While nuclear, chemical, and biological weaponry all fall within the general classification of WMD; until very recently, nuclear weaponry has dominated planning and discussion. Today, however, it is increasingly recognized that chemical and particularly biological weapons represent much more credible threats in the hands of terrorists than do nuclear ones. This current planning is directed against all weapons of mass destruction (WMD), which include technological as well as specifically chemical and biological activities. This article will focus on a plan for biological and chemical weapons that should be distinguished from the approach to a plan for all other technological threats. While the United States skills in planning to combat nuclear weapons and other technological weapons have been practiced throughout the cold war, our skills in beginning to comprehend and meet the threats of chemical and biological warfare on a domestic level have only recently begun to be developed fully.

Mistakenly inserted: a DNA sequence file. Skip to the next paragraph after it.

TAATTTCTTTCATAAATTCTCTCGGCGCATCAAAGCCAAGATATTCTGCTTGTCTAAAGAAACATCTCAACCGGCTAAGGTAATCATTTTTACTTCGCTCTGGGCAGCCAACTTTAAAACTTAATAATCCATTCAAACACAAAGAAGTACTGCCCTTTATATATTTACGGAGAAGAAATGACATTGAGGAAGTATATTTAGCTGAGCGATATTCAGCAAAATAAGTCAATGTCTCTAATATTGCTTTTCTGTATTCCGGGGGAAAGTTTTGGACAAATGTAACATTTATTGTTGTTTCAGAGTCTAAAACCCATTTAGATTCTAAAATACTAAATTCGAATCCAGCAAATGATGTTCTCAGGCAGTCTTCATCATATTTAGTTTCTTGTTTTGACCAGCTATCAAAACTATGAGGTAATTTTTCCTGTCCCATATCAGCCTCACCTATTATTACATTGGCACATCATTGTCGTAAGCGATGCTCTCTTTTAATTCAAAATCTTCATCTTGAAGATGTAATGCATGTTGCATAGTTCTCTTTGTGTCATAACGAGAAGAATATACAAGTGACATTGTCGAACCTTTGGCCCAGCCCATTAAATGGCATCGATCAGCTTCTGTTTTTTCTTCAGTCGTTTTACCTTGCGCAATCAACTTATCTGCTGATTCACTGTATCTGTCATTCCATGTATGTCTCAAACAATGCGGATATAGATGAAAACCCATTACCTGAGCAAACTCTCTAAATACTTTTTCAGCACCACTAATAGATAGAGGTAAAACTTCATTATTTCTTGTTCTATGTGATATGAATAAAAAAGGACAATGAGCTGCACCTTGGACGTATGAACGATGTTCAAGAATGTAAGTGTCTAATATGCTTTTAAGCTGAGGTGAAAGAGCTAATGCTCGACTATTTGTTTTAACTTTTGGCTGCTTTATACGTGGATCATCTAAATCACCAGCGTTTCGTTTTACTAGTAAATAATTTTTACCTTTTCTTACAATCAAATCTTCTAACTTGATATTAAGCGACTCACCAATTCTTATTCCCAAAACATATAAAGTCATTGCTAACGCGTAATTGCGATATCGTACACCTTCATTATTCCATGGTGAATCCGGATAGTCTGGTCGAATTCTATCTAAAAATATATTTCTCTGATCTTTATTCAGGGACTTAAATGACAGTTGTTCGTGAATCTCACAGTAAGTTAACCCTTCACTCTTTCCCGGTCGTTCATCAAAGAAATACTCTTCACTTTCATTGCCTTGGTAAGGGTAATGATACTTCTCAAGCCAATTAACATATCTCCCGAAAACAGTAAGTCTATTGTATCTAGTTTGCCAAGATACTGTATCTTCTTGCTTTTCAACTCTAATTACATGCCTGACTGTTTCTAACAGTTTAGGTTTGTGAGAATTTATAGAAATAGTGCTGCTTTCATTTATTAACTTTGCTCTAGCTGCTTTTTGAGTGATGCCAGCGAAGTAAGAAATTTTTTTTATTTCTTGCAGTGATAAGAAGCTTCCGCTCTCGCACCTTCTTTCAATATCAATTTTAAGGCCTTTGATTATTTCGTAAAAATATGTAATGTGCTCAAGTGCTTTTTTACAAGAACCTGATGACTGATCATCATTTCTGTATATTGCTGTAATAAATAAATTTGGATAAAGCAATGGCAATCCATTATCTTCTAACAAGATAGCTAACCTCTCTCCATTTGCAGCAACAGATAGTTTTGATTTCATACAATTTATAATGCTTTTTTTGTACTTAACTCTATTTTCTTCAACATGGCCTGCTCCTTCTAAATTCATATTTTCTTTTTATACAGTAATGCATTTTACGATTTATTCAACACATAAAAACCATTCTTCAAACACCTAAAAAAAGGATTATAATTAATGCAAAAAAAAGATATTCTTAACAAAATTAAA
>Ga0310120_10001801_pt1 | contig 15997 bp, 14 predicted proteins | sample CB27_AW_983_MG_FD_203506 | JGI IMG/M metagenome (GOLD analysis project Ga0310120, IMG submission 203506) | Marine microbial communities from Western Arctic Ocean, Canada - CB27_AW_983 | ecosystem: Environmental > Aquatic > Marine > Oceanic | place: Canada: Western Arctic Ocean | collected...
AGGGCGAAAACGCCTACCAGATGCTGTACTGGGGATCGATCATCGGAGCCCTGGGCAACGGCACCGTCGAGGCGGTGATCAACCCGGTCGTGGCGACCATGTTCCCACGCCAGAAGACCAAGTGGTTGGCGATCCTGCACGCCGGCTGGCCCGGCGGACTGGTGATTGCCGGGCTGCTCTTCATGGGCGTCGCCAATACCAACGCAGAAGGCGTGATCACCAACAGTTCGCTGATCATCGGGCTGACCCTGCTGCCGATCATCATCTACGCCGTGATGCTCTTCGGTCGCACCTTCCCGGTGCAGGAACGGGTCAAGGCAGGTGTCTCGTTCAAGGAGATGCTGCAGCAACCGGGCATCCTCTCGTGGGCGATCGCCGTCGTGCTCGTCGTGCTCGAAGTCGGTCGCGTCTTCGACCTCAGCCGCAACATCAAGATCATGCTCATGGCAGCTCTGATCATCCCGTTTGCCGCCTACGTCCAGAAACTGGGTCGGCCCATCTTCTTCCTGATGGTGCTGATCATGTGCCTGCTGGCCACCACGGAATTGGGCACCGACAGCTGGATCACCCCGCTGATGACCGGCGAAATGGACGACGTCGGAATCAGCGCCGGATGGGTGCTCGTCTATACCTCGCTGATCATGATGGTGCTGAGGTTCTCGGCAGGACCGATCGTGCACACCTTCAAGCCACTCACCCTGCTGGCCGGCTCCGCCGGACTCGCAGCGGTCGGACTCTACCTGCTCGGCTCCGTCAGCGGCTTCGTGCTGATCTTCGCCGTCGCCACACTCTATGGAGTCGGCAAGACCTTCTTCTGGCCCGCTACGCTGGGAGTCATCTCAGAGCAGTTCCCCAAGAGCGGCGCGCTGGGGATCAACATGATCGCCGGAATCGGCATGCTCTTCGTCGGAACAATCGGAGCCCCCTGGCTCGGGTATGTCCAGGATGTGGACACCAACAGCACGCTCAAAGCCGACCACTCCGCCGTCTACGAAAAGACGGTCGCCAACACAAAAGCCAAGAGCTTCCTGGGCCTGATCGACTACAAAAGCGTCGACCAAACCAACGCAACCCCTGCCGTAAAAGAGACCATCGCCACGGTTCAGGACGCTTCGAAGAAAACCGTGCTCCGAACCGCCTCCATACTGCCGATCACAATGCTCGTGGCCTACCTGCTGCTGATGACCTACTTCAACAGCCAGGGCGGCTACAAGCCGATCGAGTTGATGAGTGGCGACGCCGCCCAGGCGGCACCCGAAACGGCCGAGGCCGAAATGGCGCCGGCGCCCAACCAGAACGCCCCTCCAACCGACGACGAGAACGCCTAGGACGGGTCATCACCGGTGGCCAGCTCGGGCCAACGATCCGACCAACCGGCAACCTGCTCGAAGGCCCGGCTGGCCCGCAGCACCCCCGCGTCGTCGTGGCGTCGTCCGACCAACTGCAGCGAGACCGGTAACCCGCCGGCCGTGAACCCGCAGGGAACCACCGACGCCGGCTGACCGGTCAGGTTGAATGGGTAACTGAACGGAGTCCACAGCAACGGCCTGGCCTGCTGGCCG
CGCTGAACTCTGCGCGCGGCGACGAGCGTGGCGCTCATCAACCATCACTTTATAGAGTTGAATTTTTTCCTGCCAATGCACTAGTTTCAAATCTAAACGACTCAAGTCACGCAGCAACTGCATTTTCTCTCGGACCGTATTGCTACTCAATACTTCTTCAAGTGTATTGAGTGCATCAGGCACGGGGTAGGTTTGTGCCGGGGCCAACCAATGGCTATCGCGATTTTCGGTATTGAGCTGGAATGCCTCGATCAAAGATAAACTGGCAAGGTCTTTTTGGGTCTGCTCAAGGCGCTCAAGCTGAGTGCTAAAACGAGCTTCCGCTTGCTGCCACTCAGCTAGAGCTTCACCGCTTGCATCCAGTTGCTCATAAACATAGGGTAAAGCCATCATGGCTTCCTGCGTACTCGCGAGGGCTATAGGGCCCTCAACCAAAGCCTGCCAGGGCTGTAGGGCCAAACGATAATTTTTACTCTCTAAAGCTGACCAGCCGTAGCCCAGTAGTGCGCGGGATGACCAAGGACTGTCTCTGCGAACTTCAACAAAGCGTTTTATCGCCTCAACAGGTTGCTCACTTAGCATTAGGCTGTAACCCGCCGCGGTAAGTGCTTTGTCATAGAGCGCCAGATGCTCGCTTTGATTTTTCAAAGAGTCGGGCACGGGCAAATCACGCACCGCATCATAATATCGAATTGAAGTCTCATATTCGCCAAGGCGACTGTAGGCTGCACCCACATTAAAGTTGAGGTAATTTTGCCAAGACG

Military Law Review, v.164, June 2000, p. 135-154